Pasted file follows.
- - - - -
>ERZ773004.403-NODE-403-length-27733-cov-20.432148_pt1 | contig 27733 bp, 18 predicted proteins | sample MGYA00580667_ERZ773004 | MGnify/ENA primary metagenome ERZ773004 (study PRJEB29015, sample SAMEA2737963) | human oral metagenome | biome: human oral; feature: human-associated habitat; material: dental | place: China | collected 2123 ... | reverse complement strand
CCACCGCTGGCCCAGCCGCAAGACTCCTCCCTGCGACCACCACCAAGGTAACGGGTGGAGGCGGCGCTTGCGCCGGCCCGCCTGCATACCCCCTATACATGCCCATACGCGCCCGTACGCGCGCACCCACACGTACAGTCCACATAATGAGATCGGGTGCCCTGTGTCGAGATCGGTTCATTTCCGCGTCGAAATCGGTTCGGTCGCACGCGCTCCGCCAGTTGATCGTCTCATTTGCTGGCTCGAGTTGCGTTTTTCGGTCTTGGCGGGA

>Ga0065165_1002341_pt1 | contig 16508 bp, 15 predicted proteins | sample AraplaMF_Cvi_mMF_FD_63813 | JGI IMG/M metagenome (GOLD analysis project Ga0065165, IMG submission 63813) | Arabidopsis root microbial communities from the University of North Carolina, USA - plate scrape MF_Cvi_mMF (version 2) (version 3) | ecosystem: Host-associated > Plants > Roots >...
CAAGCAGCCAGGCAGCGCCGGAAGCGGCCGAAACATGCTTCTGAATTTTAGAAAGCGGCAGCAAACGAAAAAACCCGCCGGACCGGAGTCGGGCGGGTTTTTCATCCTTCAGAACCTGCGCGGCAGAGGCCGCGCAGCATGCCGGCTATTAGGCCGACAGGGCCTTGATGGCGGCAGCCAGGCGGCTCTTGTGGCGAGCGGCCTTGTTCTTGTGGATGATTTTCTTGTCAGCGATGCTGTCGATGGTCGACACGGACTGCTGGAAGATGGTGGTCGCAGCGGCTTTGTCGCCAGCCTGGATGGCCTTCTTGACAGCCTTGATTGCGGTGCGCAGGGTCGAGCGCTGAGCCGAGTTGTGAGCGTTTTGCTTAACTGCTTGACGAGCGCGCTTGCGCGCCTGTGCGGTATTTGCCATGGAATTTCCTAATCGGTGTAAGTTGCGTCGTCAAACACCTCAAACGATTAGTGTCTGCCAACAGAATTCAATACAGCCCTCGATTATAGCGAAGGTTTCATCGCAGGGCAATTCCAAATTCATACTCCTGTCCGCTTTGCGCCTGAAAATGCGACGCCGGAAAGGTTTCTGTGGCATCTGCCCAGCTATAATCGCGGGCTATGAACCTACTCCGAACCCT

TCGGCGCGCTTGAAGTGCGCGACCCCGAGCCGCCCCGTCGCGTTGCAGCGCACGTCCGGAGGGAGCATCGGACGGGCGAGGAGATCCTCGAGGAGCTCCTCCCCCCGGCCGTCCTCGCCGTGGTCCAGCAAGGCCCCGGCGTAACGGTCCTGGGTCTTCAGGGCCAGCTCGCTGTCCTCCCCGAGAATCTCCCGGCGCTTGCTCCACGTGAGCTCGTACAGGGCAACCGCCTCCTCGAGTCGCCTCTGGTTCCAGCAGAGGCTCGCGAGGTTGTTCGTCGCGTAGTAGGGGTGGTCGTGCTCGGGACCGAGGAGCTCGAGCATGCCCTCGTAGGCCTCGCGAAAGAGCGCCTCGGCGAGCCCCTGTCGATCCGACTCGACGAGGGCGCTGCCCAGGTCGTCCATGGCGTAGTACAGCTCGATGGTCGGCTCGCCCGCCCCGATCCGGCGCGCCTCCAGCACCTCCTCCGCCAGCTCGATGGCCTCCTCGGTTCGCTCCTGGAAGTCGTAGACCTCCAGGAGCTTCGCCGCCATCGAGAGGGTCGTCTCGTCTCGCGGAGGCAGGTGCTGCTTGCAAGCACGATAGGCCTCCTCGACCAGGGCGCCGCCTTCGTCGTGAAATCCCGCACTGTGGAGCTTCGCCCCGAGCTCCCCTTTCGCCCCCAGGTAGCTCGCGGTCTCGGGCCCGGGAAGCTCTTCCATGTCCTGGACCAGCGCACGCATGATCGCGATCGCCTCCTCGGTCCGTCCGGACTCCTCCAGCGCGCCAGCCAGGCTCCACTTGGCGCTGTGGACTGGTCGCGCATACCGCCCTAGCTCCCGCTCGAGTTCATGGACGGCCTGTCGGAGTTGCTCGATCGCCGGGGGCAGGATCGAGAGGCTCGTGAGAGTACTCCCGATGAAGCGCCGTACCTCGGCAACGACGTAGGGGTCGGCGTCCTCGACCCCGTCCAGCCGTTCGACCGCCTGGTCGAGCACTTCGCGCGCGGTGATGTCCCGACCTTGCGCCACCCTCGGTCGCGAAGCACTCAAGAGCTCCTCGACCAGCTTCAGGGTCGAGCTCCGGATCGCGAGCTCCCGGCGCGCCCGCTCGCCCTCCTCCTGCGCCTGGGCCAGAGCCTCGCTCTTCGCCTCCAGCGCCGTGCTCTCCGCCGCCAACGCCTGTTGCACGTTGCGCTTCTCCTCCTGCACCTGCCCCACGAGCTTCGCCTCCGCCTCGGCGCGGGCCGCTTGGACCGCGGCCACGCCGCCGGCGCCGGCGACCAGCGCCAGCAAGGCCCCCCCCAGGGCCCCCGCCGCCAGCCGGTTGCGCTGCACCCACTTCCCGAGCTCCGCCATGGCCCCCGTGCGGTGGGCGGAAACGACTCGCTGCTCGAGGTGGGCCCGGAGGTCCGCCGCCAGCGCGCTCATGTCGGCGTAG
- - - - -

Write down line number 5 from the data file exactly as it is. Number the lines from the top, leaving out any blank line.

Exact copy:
TCGGCGCGCTTGAAGTGCGCGACCCCGAGCCGCCCCGTCGCGTTGCAGCGCACGTCCGGAGGGAGCATCGGACGGGCGAGGAGATCCTCGAGGAGCTCCTCCCCCCGGCCGTCCTCGCCGTGGTCCAGCAAGGCCCCGGCGTAACGGTCCTGGGTCTTCAGGGCCAGCTCGCTGTCCTCCCCGAGAATCTCCCGGCGCTTGCTCCACGTGAGCTCGTACAGGGCAACCGCCTCCTCGAGTCGCCTCTGGTTCCAGCAGAGGCTCGCGAGGTTGTTCGTCGCGTAGTAGGGGTGGTCGTGCTCGGGACCGAGGAGCTCGAGCATGCCCTCGTAGGCCTCGCGAAAGAGCGCCTCGGCGAGCCCCTGTCGATCCGACTCGACGAGGGCGCTGCCCAGGTCGTCCATGGCGTAGTACAGCTCGATGGTCGGCTCGCCCGCCCCGATCCGGCGCGCCTCCAGCACCTCCTCCGCCAGCTCGATGGCCTCCTCGGTTCGCTCCTGGAAGTCGTAGACCTCCAGGAGCTTCGCCGCCATCGAGAGGGTCGTCTCGTCTCGCGGAGGCAGGTGCTGCTTGCAAGCACGATAGGCCTCCTCGACCAGGGCGCCGCCTTCGTCGTGAAATCCCGCACTGTGGAGCTTCGCCCCGAGCTCCCCTTTCGCCCCCAGGTAGCTCGCGGTCTCGGGCCCGGGAAGCTCTTCCATGTCCTGGACCAGCGCACGCATGATCGCGATCGCCTCCTCGGTCCGTCCGGACTCCTCCAGCGCGCCAGCCAGGCTCCACTTGGCGCTGTGGACTGGTCGCGCATACCGCCCTAGCTCCCGCTCGAGTTCATGGACGGCCTGTCGGAGTTGCTCGATCGCCGGGGGCAGGATCGAGAGGCTCGTGAGAGTACTCCCGATGAAGCGCCGTACCTCGGCAACGACGTAGGGGTCGGCGTCCTCGACCCCGTCCAGCCGTTCGACCGCCTGGTCGAGCACTTCGCGCGCGGTGATGTCCCGACCTTGCGCCACCCTCGGTCGCGAAGCACTCAAGAGCTCCTCGACCAGCTTCAGGGTCGAGCTCCGGATCGCGAGCTCCCGGCGCGCCCGCTCGCCCTCCTCCTGCGCCTGGGCCAGAGCCTCGCTCTTCGCCTCCAGCGCCGTGCTCTCCGCCGCCAACGCCTGTTGCACGTTGCGCTTCTCCTCCTGCACCTGCCCCACGAGCTTCGCCTCCGCCTCGGCGCGGGCCGCTTGGACCGCGGCCACGCCGCCGGCGCCGGCGACCAGCGCCAGCAAGGCCCCCCCCAGGGCCCCCGCCGCCAGCCGGTTGCGCTGCACCCACTTCCCGAGCTCCGCCATGGCCCCCGTGCGGTGGGCGGAAACGACTCGCTGCTCGAGGTGGGCCCGGAGGTCCGCCGCCAGCGCGCTCATGTCGGCGTAG